Amazon.com: 4.7 out of 5 stars  11 reviews
19 of 19 people found the following review helpful
5.0 out of 5 stars Great Chef, Beautiful Cookbook, Beginners need not apply 11 Jan 2004
By S. J. Javaras - Published on Amazon.com
I purchased this book on sale for $24.95, however I would have paid the list price of $60 because I feel it is worth it.
The photography is absolutely stunning. If you are familiar with Roger Verge's "Entertaining in the New French Style", the photographer is the same.
Recipes I have tried with success:
Dark Chocolate Tart with Rich Pastry Dough Crust
Pear Tart: Raw and Caramelized
Jasmine Pots de Creme
-Many of the recipes require ingredients unavailable in this country.
-Many times, the pictures do not quite match up with the recipes, which is very frustrating when looking for visual clues.
Overall, this book is for serious chefs or those who want to look like serious chefs by putting this book on their coffee table. Many of the recipes are simple: the filling for the chocolate tart only contains 4 ingredients, but this makes them all the more challenging: there is nothing easy about the recipes.
30 of 35 people found the following review helpful
3.0 out of 5 stars Great chef, average cookbook. 6 Dec 2000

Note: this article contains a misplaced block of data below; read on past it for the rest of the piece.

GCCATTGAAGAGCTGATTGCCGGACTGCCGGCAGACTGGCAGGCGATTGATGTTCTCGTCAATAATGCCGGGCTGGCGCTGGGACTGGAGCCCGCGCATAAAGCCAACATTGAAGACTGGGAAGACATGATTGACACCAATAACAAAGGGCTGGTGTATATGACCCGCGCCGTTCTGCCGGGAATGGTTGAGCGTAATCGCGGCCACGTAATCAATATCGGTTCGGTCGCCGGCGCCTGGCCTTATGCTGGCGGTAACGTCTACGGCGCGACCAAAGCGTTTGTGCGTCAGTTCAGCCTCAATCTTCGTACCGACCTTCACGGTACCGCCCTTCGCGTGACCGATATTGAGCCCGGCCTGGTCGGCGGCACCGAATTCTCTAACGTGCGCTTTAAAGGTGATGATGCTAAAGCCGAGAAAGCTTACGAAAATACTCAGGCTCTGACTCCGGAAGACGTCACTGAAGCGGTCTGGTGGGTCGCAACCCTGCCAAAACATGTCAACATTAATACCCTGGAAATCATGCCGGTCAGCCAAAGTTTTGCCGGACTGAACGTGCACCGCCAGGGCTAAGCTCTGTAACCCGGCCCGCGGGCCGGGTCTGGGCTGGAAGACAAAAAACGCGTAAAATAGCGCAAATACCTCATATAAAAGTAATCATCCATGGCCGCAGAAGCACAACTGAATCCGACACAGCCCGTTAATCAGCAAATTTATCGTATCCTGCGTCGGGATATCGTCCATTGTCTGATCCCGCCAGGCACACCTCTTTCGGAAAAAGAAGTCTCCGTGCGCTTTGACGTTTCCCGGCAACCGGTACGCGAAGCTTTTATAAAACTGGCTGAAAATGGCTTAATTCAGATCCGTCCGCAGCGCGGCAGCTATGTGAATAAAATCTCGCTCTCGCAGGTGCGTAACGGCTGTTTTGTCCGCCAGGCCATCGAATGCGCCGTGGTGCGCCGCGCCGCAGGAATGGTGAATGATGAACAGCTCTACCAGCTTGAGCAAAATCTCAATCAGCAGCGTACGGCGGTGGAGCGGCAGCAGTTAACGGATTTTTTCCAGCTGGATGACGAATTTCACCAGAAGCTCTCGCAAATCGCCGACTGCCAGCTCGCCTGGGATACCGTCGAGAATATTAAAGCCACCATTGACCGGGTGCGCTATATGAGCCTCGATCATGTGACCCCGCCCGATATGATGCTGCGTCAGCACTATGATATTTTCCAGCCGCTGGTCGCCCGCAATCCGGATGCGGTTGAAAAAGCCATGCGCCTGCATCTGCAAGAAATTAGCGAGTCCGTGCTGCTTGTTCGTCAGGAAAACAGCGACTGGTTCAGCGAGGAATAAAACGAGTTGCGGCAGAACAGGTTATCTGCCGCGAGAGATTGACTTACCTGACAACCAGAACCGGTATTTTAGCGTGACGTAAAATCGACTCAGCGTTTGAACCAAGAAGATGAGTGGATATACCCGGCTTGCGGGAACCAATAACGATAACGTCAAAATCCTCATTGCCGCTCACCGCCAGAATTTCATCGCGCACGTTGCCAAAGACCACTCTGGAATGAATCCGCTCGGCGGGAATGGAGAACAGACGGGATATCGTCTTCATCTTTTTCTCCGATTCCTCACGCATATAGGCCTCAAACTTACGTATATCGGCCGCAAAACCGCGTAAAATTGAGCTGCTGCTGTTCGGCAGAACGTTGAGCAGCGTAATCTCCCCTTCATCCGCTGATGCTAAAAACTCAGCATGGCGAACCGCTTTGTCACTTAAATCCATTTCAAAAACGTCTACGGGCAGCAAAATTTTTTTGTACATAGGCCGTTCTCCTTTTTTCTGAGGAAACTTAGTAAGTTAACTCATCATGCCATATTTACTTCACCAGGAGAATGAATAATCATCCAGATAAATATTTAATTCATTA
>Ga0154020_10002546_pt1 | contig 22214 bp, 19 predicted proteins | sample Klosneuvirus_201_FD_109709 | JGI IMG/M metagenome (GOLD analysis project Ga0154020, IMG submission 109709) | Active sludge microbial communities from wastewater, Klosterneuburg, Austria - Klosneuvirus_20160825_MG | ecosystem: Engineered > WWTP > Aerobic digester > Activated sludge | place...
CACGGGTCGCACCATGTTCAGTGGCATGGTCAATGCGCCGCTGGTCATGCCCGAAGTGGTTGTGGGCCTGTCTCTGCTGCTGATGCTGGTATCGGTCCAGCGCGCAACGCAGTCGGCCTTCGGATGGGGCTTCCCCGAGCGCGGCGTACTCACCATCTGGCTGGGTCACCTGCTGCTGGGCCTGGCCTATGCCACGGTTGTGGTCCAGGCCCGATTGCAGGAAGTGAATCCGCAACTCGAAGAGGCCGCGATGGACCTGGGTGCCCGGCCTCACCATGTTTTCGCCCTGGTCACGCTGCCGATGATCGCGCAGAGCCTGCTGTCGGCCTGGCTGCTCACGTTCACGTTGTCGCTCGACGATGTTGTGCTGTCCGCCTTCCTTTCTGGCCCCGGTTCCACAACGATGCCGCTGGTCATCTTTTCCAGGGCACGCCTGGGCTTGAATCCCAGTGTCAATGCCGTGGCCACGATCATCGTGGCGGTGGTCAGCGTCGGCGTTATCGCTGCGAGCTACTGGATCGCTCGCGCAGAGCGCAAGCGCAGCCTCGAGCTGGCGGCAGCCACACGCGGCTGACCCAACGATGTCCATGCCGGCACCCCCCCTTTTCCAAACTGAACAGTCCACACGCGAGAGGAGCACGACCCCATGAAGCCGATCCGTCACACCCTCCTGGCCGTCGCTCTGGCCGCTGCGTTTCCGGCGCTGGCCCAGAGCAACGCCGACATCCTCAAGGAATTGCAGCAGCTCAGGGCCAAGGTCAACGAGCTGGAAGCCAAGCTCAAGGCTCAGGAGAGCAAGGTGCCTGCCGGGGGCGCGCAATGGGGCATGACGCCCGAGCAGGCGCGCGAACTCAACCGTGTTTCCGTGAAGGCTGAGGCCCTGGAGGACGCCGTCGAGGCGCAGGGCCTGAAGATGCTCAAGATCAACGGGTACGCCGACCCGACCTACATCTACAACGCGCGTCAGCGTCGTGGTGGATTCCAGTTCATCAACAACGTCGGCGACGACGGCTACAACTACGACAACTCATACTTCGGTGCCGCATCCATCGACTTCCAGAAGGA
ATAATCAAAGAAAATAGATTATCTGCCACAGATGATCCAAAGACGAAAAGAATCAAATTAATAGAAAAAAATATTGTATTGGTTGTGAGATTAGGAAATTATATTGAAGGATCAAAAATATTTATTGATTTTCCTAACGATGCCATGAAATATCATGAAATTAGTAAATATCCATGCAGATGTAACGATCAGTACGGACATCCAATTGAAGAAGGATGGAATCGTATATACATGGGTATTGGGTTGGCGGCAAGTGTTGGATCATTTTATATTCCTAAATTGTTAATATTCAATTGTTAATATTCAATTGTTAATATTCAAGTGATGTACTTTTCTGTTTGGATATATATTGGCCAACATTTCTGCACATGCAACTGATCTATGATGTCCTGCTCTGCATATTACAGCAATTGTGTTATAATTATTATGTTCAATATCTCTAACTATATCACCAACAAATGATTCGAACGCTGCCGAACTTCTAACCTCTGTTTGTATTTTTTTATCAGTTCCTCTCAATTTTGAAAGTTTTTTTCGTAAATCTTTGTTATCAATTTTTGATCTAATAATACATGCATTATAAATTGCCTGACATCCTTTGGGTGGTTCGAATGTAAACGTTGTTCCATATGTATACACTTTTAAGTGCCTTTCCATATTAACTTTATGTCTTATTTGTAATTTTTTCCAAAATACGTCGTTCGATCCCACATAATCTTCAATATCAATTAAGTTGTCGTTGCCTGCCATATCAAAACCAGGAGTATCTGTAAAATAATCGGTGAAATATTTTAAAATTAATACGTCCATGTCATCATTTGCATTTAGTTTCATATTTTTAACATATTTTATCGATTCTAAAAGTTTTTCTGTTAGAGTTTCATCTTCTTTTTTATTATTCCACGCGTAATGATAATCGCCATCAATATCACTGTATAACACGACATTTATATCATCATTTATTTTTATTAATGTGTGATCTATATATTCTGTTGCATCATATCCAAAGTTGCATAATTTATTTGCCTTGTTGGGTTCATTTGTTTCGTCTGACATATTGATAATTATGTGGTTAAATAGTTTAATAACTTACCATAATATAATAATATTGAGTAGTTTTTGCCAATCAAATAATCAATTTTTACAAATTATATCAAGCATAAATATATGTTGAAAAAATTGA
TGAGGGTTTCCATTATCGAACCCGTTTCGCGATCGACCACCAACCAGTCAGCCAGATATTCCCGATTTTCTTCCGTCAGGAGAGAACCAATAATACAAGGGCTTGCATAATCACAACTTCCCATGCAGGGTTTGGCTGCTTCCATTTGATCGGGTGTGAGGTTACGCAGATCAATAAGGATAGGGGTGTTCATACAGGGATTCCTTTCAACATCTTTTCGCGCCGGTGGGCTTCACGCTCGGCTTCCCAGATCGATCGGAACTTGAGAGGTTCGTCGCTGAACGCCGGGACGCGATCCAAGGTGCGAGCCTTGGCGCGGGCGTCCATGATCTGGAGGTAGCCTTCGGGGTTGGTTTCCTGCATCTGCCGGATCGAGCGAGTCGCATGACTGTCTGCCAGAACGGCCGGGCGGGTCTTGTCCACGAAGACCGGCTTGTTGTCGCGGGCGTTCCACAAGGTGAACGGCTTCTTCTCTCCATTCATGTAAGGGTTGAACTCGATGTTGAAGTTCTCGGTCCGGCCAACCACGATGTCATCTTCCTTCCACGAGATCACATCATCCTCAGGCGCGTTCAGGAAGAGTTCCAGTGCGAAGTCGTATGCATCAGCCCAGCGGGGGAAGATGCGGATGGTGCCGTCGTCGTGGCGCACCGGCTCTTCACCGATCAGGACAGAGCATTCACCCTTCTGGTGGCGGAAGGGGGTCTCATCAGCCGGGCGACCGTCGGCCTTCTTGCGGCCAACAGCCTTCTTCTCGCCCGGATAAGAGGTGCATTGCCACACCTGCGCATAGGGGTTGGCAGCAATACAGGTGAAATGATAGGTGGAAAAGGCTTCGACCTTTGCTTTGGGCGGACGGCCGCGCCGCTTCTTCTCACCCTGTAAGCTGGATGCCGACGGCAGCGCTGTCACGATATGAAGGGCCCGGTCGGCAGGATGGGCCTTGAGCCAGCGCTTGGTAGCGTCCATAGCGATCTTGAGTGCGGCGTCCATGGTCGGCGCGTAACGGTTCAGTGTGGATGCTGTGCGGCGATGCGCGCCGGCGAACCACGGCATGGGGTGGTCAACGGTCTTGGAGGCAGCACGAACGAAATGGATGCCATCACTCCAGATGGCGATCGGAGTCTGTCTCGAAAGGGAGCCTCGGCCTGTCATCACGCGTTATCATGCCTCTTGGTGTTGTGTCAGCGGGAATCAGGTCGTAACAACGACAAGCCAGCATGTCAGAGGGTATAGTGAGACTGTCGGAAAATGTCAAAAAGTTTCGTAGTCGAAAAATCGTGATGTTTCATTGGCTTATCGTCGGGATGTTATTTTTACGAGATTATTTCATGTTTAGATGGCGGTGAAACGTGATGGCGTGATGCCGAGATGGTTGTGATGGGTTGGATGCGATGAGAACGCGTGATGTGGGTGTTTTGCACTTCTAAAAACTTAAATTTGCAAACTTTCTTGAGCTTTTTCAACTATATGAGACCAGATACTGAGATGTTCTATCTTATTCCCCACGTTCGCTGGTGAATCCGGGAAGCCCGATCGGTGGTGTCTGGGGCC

By Robert Sikora - Published on Amazon.com
There is no denying Alain Ducasse is the chef of the moment. However, this book was somewhat of a disappointment. The recipes are interesting, the photography decent. But the problem lies in the ingredients. Too many recipes call for ingredients that are flat out impossible to find - and he offers no alternatives. It is one thing to ask for truffles, caviar, or duck confit. It is another to require specific mediterranean fish that are not found in this country, or obscure wild game and offal that cannot be had. Substituting chicken, or even quail or pheasant just doesn't cut it.
6 of 6 people found the following review helpful
5.0 out of 5 stars You won't be disappointed whether it's in your kitchen or coffee table 3 Jan 2009
By Earl R. Brown - Published on Amazon.com
Format:Hardcover|Verified Purchase
I've had this book for awhile, but wanted to wait to try out some recipes before I properly reviewed it. I've done 4 recipes thus far (french toast with seasonal fruit, shrimp toasts, sauteed pumpkin slices crusted with szechuan peppercorns, duck l'orange, and the orange sauce is phenomenal with pork tenderloin as well) as well as using his method for stockmaking. All of which were at worst extremely delicious, or at the top, the best versions I've ever had. His stock technique in particular is so simple, you'll get a noticeable increase in quality (clarity) with minimal increase in work. Were the recipes slightly more fussy than the typical methods? Yes. Are they worth the extra work? So far, yes. Are there shortcuts you can take to make some of the fussiest recipes more accessible? In my short experience with it, also a yes- for example, Bonewerks veal stock is a lifesaver for myself, who doesn't have access to veal bones. Here's some other positives and negatives: